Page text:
While King organized the boycott in Montgomery, Malcolm X organized Muslim Temples in Pittsburgh and King’s home town of Atlanta. He had been paroled from prison in August 1952, as King was entering his second year at Boston University. He became Minister of Temple Number 7 in New York three months before King began his fuJl-time ministry at Dexter Avenue Baptist Church. James Cone has written eloquently of these two representatives of the broad streams of Black American thought, of the nightmare and the dream, of the ways in which they complement each other. The task for future scholars is to do for Malcolm X and the Nation of Islam what historians have done for King: to critique the organization as well as the man. There are organizational histories of King’s Southern Christian Leadership Conference (SCLC), and two prize-winning biographies of King himself. There are organizational histories of the Congress of Racial Equality (CORE) and the Student Nonviolent Coordinating Committee (SNCC). Curiously enough, there is no modern history of the nation’s oldest and largest civil rights organization, the National Association for the Advancement of Colored People (NAACP), and no major study since C. Eric Lincoln’s Black Muslims in America, published in 1961, has tried to describe the influence of the Nation of Islam on the larger Black struggle into which it fits.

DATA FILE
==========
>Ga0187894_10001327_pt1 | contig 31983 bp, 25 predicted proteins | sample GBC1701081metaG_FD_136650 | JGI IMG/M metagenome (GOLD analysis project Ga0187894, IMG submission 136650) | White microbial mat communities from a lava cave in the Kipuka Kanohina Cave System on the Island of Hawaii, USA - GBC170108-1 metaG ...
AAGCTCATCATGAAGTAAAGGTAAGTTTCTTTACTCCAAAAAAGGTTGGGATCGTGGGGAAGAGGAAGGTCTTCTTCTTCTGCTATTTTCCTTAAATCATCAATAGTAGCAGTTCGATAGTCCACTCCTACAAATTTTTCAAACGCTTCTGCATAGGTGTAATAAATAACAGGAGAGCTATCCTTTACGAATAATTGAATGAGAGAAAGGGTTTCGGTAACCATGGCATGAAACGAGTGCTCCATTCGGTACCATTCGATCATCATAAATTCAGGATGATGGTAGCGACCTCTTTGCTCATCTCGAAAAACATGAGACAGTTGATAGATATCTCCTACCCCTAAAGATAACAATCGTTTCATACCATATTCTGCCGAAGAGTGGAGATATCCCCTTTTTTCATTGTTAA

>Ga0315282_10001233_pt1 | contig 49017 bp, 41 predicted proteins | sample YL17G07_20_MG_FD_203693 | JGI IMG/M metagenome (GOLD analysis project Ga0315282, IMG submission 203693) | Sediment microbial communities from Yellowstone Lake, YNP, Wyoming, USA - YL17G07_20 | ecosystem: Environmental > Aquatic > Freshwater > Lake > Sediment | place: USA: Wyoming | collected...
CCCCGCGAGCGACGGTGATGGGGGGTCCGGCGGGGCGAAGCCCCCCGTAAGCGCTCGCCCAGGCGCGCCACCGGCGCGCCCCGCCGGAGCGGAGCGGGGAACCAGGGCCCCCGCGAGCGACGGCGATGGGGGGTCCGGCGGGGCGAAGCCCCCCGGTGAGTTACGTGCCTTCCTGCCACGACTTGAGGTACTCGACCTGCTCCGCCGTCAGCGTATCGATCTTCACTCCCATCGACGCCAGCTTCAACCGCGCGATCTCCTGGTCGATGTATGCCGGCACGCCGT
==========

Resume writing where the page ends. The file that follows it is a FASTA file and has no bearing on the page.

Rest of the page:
In 1956, Rustin and King met with a Washington lawyer with deep roots in Alabama. Harris Wofford had been the first white student at Howard University Law School since suffragettes had attended Thurgood Marshall’s graduate alma mater in the 1910s. Wofford and Rustin helped arrange for King and his wife, Coretta, to visit India, but their first trip abroad was to Africa in March 1957 to attend the inauguration of Kwame Nkrumah, Lincoln University class of 1939, as Prime Minister of Ghana.

It was in Ghana that King met Vice President Richard Milhouse Nixon.

Three years later in 1960, Nixon had a right to expect that his presidential campaign would receive the lion’s share of Black votes. Sixty percent of African American voters had chosen the Republican candi­date in 1956. John Kennedy was Black America’s least favored Democratic candidate in 1960; he had little civil rights record. Nixon did, but when King was arrested a few days before election day and sent to a dangerous state prison in Georgia, the election arithmetic began to change. Both candi­dates were asked for their response. Nixon had none. Brothers John F. and Robert F. Kennedy expressed their concern in telephone calls to King’s wife Coretta. The sentencing judge, Harris Wofford, made sure Black America knew the difference.

With Kennedy campaign staff member Louis Martin, Wofford set up a dummy campaign committee head­quartered in Philadelphia whose co-chairmen were the Rev. Marshall L. Shepherd and King’s friend from his Crozier Theological Seminary days, the Rev. William H. Gray. They distributed thousands of copies of a blue leaflet that compared “No Comment Nixon” to the “candidate with a heart, Senator Kennedy.” By election day, a massive shift had occurred in Black America. The sixty percent of Black votes that the Republicans had won in 1956 shrank, by half, to thirty percent in only four years. The votes for Kennedy were his margin of victory in key states, including Pennsylvania, and the presidency went to the “candidate with a heart.”